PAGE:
Several months after the fact, the Richland County, South Carolina sheriff’s department has arrested a veteran black lawmaker for allegedly assaulting one of his female colleagues.
State representative Jerry Govan has been arrested and charged with third degree assault and battery (a.k.a. “simple assault”) in connection with a May 11 incident involving state representative Gilda Cobb Hunter.
We had a guest columnist reference this incident several months ago … but we assumed it had vanished into the ether.
Apparently not …
Cobb-Hunter filed a complaint with Richland County sheriff Leon Lott a month ago, and this week the office of fifth circuit solicitor Dan Johnson (following consultation with a local magistrate) found probable cause to charge Govan.
According to witnesses, the two black Democrats engaged in a verbal dispute regarding legislation aimed at consolidating Orangeburg County’s failed government-run school districts. This verbal dispute escalated, although the nature of the escalation remains hotly disputed.
Third degree assault is a misdemeanor punishable by up to thirty days in jail – meaning Govan will not be suspended from office pending the outcome of the charge against him.
Govan turned himself into authorities.
His arrest created a difficult situation for S.C. Speaker of the House Jay Lucas, whose office conducted an “exhaustive investigation” in the aftermath of the allegations first being raised by Cobb-Hunter.
Lucas defended his office’s investigation on Thursday.
“All known witness, particularly those identified by representative Cobb-Hunter, were interviewed the day of the incident,” he said. “As the investigator continued his review, he was instructed to seek out additional testimony from potential witnesses who had not been interviewed on May 11, 2017 to ensure the investigation was as comprehensive as possible. Based upon a lack of evidence, the investigation could not conclude that Rep. Govan assaulted Rep. Cobb-Hunter.”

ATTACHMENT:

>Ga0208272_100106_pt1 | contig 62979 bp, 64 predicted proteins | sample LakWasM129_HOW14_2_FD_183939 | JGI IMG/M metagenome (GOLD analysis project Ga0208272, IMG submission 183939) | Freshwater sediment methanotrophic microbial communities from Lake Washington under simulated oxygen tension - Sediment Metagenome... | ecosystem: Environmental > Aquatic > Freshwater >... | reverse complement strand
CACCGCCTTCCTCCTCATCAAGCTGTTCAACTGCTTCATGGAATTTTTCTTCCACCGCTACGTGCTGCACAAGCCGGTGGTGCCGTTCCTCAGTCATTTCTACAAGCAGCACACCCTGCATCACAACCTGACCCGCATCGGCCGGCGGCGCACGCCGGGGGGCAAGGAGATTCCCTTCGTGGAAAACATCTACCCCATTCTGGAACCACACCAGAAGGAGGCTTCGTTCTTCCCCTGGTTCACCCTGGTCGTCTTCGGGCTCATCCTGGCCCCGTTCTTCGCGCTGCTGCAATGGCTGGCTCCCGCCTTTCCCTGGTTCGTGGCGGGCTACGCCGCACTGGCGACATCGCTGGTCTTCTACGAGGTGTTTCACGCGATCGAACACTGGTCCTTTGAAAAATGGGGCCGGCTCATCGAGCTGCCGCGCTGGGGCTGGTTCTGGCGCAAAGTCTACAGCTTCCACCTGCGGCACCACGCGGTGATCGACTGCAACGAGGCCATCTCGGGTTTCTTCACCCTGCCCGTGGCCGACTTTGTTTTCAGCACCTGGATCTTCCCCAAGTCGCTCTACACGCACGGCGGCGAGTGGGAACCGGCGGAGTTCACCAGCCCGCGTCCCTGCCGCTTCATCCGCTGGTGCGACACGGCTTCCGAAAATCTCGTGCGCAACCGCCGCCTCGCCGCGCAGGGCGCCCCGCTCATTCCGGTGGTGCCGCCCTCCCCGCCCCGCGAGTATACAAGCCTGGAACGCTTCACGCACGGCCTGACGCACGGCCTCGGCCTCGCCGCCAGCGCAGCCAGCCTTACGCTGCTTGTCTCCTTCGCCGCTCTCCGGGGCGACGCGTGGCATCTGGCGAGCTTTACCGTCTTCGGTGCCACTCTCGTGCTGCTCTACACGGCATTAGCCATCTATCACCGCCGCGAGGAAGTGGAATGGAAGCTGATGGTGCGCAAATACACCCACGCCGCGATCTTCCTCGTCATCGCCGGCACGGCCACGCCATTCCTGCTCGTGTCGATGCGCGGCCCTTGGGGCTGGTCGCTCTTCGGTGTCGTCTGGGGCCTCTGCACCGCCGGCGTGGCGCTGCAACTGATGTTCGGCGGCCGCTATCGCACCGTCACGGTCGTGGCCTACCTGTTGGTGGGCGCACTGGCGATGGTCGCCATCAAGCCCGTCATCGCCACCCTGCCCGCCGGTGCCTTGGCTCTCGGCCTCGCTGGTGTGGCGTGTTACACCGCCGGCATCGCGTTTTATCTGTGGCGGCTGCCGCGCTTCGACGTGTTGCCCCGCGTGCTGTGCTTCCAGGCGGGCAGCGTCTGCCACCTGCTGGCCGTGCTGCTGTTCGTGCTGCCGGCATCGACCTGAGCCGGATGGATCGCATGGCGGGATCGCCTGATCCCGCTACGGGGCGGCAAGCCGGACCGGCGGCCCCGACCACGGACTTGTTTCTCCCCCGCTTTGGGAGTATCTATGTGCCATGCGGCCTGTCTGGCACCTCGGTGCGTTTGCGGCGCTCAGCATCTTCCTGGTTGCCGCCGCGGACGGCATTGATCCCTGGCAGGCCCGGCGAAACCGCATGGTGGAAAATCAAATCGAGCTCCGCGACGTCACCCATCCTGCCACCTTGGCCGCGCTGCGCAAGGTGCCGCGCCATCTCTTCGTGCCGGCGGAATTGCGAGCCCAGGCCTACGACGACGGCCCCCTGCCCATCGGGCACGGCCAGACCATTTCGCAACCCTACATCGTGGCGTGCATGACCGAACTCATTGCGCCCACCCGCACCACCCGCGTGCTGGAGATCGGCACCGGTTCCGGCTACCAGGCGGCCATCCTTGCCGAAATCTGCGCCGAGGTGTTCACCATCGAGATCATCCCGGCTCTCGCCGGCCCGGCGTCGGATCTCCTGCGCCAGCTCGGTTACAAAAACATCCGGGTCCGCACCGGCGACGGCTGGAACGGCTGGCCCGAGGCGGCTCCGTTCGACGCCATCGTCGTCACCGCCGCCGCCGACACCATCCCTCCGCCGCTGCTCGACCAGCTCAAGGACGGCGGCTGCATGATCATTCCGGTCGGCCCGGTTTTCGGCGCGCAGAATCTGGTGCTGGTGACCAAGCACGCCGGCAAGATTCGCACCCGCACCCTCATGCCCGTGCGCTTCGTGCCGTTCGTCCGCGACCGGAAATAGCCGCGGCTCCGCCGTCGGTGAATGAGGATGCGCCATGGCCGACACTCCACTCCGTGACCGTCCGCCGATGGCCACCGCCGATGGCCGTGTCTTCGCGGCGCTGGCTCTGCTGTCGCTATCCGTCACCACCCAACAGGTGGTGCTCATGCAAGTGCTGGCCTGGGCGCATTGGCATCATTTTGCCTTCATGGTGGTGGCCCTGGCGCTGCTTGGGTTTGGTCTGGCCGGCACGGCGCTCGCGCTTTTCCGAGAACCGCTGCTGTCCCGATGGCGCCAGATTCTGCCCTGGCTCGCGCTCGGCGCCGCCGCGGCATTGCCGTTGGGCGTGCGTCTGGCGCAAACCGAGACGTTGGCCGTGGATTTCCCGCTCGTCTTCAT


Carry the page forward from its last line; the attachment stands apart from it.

Lucas added that Govan’s decision to turn himself in “suggests a separate conclusion has been reached by Richland County law enforcement.”
“I believe this conclusion is based upon altered testimony or a differing recollection of events than those available to me throughout the House’s investigation,” Lucas added. “Given these inconsistencies that have now arisen five months after the initial event, this matter is best handled through the criminal justice system. I stand willing and able to assist law enforcement with any information or materials that were gathered during the House’s detailed and impartial investigation.”
Cobb-Hunter, a former minority leader, has represented S.C. House District 66 (map) since January of 1992. Govan has been in the House almost as long, representing district 95 (map) since January of 1993.
To be clear: We don’t have a dog in this fight … on any level.
As far as we’re concerned, Cobb-Hunter and Govan are both part of the problem in state government – voting in lockstep with liberal GOP leaders on a fiscally liberal agenda.
Both support increased taxing, borrowing and spending on a government that produces consistently abysmal outcomes – economically, fiscally, educationally and with regards to infrastructure, public safety and other core functions of government.
As to their dispute regarding the governing structure of Orangeburg’s spectacularly failed state-run schools, we would remind them both that real gains in academic achievement in the Palmetto State will never be realized until market-based pressures are brought to bear on the failed status quo.
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